The startup has also collaborated with telecommunications companies like Zain and Batelco, plus commercial banks and companies like the National Bank of Bahrain to provide telemedicine services to their employees and customers, with a few of their partners including Al Salam Specialist Hospital, Bahrain Pharmacy, and Child Foundation Center. They also recently signed up to create an easier way for patients to receive their medications through delivery. Hospitals also contacted them to allow their doctors to use their platform, since the number of physical visits to hospitals has declined drastically. Doctori has so far got on board over 130 doctors ready to speak to patients, 60 hospitals and clinics, and over 30 companies to provide patients with telemedicine services. “We have also been in touch with the World Health Organization (WHO) for a potential collaboration in providing less fortunate countries with telemedicine services,” adds Alawadhi. Besides that, they are also working with social enterprise NomuHub to provide countries like Tanzania and Sri Lanka with telemedicine services.
With the app available on iOS and Android, patients can call their doctors, schedule virtual appointments, store medical records, receive prescriptions, request follow ups with doctors, and even receive consultation reports from the healthcare provider. Patients can receive not just primary care consultations, but secondary and tertiary care as well. The app also offers a platform wherein doctors and patients can have a virtual medical record system that is secure and confidential.
As for its business model, Doctori has four main sources of revenue. First, is through telemedicine, wherein they receive a percentage from every video consultation, and next is through bookings, as they receive a monthly fee from clinics and hospitals for physical visits arrangements. They also earn a commission from pharmaceuticals for every medication prescribed and bought using the platform, plus through a B2B avenue as they provide large commercial organizations with tablets to allow their employees to speak to doctors without leaving company premises.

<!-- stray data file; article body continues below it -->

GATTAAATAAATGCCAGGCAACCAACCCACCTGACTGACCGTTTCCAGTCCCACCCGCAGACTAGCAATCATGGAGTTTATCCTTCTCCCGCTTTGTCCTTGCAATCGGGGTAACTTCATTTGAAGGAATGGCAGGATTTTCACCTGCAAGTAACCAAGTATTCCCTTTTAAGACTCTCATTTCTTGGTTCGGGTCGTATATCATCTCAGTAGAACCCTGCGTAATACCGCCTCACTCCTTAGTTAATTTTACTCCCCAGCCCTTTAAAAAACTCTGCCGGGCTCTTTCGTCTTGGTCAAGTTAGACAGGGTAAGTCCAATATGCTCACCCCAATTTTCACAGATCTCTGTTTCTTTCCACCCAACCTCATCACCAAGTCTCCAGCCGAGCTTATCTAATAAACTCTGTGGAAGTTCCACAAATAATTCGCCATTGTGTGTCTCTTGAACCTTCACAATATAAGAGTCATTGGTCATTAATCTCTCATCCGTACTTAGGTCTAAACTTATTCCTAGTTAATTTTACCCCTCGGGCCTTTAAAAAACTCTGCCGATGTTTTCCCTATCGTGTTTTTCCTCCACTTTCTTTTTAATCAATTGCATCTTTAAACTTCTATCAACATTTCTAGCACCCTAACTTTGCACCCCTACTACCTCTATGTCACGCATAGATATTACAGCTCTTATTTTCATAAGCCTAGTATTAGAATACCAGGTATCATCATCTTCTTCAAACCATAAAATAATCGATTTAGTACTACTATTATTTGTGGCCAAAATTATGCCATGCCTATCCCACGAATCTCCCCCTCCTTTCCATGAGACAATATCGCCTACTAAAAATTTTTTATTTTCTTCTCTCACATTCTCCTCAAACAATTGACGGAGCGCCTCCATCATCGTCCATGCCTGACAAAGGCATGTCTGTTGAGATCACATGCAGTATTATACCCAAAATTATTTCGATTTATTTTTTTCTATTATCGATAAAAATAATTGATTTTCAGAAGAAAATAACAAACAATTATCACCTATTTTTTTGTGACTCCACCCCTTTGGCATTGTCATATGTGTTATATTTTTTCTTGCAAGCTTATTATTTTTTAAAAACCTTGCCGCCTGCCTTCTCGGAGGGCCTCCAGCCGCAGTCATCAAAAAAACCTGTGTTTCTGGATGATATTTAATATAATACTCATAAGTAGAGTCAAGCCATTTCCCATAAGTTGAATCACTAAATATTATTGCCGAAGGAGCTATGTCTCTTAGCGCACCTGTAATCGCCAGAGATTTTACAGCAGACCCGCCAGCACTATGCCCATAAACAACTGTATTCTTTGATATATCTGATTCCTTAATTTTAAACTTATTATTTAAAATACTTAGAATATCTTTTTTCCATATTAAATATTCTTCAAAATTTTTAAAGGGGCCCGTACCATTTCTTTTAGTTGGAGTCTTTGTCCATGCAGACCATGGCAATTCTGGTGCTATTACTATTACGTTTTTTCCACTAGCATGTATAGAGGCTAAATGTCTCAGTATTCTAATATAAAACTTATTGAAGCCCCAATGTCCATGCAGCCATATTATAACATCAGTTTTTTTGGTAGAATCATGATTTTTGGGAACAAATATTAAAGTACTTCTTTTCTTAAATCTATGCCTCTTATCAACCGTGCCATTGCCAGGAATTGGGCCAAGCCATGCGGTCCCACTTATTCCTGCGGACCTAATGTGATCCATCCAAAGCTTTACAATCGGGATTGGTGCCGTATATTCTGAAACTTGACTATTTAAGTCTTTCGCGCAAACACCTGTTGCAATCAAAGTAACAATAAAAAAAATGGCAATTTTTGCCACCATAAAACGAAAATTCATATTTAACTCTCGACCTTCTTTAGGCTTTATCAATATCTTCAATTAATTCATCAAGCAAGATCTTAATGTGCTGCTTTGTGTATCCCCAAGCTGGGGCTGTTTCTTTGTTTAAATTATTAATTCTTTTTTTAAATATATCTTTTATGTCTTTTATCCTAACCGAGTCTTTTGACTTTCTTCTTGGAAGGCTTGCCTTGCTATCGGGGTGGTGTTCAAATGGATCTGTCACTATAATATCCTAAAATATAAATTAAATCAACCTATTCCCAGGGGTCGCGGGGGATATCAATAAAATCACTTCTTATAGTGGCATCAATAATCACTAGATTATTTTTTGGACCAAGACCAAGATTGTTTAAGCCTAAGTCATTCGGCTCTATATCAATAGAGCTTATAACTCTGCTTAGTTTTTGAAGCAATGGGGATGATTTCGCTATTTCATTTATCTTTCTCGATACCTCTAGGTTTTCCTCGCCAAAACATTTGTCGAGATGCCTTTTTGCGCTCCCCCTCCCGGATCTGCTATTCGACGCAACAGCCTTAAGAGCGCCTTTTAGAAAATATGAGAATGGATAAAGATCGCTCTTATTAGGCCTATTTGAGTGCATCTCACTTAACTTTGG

Entering the entrepreneurial ecosystem in the midst of a global pandemic may be a challenge, but the co-founders view it as a blessing for a telemedicine platform such as Doctori. However, they point out that it is extremely important for such businesses not to have their business models reliant on a pandemic. “The COVID-19 [crisis] will end, and people will go back to physical consultations,” Alawadhi reminds.
“Entrepreneurs should always ensure that their business models are pandemic-proof, in the same way way that if an unforeseen event like the COVID-19 strikes [again], it does not affect their business.” And for entrepreneurs looking at opportunities in Bahrain’s healthtech industry, Alawadhi feels that the next biggest opportunity is in homecare. “Homecare is literally providing the logistics to allow doctors to visit patients at home. The market for homecare will grow tremendously, and we at Doctori are working on a model for homecare.”
As for their future plans, the co-founders reveal that they will soon integrate artificial intelligence to the platform to allow doctors to understand patients’ diseases by only reading their medical reports. The team plans to “blitzscale to different regions,” with the first aim being the KSA market. “It is easier to jump into countries like Saudi Arabia or the UAE, where telemedicine regulations are not primitive. The Egyptian market is definitely on our plan for 2021. We will be willing to take bigger risks and jump into ambiguous markets like Indonesia and Pakistan to take advantage of the rise in digital awareness in a highly populated country.”
Pamella de Leon is the Startup Section Editor at Entrepreneur Middle East. She is keen on the MENA region’s entrepreneurship potential, with a specific interest to support enterprises and individuals creating an impact.